But from the perspective of Episode V, we realize that Luke’s journey is nowhere near complete. Everything we have seen thus far represents only the first phase of his journey. While his first mentor (Ben Kenobi, played by Alec Guiness) showed him the rudiments of the Force, his training is very far from finished, and so he meets a new mentor (Yoda, puppetry and voice by Frank Oz), who begins his Jedi training in earnest.
Sometimes Lucas lets Joseph Campbell’s psychological take on mythology break into the story in ways that run the risk of confusing the audience. For example, when Luke first arrives on Dagoba Yoda’s swampy homeworld he declares that it is familiar, like something in a dream. These resonances, however significant they are for Luke, receive no exploration in the film. But they are easily interpreted by one familiar with Campbell’s psychological interpretation of mythology: In approaching Yoda who for Luke represents the source of Jedi power our hero has retreated to the murky, subconscious base of the personality, which houses archetypes that are shared by all (Jung’s collective unconscious, which is why it seems familiar). The message: To find true power one must look within, to the dim, messy seat of one’s own personality.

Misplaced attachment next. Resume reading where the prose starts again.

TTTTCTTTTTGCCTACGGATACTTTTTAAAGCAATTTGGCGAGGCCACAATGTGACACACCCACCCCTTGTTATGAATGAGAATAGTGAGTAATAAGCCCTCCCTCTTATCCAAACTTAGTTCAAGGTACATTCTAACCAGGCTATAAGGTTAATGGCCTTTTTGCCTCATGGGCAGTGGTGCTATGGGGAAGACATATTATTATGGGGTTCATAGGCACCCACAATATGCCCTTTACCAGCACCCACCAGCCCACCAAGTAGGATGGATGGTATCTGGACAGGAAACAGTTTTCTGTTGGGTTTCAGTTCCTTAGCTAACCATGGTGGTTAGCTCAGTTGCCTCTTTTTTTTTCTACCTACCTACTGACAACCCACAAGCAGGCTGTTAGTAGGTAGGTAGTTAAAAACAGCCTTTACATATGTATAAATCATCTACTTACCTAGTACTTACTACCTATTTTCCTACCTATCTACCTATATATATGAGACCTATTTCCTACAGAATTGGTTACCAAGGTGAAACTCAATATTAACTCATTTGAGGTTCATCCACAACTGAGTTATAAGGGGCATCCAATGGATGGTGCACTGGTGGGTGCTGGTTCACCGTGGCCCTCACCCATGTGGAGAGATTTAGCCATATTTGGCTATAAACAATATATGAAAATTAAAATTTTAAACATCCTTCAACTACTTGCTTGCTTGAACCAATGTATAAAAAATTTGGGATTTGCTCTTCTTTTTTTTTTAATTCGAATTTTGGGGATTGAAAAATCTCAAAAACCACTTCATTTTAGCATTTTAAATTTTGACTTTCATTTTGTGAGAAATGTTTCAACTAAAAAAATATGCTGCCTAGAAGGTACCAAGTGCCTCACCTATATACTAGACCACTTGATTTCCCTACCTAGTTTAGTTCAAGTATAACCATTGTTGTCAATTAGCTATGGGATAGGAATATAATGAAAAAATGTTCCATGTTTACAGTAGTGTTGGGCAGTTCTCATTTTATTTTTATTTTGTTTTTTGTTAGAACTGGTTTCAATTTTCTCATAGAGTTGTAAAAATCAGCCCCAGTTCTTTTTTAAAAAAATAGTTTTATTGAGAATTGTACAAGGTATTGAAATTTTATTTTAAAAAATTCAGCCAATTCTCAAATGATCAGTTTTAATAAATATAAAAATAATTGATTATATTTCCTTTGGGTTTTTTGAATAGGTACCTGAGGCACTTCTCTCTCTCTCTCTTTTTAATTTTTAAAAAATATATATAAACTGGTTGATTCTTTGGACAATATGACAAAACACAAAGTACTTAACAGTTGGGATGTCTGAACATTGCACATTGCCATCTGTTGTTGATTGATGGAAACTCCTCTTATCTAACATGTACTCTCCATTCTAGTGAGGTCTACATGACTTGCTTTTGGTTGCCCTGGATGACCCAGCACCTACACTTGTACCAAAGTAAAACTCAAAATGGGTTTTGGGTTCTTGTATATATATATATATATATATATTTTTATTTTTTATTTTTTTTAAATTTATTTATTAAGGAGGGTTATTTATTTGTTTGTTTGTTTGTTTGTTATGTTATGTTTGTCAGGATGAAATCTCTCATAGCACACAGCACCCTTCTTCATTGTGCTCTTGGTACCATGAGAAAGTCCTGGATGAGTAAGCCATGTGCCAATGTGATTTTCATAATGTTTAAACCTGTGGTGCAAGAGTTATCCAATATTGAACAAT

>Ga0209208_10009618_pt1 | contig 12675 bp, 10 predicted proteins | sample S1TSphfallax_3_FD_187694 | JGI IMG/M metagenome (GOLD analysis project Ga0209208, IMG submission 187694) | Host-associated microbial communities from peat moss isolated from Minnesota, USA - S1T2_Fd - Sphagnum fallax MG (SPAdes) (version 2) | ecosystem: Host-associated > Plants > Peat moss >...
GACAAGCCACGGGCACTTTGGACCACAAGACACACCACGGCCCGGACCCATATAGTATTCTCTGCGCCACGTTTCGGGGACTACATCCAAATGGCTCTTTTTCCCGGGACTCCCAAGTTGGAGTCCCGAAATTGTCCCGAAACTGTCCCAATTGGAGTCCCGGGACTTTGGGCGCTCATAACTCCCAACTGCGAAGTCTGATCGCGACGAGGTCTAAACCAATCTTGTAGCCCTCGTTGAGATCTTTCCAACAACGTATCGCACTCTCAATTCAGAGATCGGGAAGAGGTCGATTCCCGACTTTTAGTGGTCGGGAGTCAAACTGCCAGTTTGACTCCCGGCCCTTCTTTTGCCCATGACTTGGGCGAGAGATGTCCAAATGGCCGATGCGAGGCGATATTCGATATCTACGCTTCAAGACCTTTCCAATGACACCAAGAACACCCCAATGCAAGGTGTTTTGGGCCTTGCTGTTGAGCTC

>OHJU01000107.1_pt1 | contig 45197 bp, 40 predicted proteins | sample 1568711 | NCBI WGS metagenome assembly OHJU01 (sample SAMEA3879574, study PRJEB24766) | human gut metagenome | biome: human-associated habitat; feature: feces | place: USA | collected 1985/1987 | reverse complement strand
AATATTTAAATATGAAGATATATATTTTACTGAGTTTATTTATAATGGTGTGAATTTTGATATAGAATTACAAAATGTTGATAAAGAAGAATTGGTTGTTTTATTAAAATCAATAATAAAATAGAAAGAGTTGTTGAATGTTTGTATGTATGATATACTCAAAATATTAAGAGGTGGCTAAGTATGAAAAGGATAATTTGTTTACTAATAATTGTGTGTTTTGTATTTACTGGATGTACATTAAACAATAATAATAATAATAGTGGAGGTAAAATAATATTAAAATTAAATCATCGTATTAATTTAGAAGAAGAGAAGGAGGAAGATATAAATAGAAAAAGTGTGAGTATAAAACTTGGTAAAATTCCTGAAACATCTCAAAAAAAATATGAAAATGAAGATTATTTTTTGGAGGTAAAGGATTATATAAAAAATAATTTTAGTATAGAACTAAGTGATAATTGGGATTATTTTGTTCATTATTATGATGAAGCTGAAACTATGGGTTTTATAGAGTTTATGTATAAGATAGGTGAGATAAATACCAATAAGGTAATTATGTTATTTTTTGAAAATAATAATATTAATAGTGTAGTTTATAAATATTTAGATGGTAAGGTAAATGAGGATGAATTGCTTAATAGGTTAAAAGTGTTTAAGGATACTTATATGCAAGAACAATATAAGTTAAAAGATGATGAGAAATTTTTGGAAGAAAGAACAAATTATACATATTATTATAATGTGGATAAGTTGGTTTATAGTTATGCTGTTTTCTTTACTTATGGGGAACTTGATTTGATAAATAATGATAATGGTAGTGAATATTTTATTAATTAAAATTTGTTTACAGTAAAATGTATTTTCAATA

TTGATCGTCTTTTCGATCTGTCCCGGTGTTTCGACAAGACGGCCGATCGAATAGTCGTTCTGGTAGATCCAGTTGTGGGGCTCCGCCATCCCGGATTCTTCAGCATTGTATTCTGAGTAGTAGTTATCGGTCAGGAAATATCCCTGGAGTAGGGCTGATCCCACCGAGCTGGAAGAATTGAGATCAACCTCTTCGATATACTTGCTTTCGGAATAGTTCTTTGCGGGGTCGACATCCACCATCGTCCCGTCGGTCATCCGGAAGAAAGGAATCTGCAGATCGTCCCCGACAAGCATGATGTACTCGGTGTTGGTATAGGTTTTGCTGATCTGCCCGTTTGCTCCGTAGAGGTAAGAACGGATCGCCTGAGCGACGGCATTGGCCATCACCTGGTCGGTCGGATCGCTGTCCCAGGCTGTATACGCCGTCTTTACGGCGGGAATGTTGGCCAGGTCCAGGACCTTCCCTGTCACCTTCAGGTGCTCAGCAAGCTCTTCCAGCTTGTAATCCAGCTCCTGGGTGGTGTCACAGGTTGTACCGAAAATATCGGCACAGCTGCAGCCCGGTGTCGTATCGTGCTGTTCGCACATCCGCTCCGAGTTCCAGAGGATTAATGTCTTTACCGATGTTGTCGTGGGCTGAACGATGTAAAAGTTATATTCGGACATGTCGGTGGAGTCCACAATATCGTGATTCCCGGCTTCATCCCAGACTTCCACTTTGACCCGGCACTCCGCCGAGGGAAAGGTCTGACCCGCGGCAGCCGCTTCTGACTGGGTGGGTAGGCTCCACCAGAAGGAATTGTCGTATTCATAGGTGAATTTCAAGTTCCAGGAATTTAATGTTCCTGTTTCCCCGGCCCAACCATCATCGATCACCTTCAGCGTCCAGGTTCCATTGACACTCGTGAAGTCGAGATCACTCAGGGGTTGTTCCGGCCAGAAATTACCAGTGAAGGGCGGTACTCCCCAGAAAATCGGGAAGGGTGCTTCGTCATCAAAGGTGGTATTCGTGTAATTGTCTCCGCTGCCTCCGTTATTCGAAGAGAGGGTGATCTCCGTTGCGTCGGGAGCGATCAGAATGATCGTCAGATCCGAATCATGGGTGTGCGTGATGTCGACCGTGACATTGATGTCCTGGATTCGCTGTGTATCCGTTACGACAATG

A similar, potentially audience-confusing element occurs midway through the film when Luke enters a cave on Dagobah that is strong with the Dark Side of the Force. In it, he confronts an apparition of Darth Vader, whose head he bloodlessly severs with his lightsaber, discovering Vader’s face to be his own. This must have struck first time audiences as hopelessly confusing, but for those with the hindsight of Campbell’s psychological approach and Vader’s later revelation, its meaning is much clearer.
Other ways in which the familiar is deepened in surprising ways are less esoteric. In the first film there was a nascent romantic triangle forming between Luke, Leia, and Han. That triangle is still present in this film, but it quickly becomes clear that Han, not Luke, is the dominant player in the quest for Leia’s affections. At a critical juncture Leia declares to Han: I love you prompting Han’s famously inappropriate (and funny) response (reportedly ad-libbed by Ford).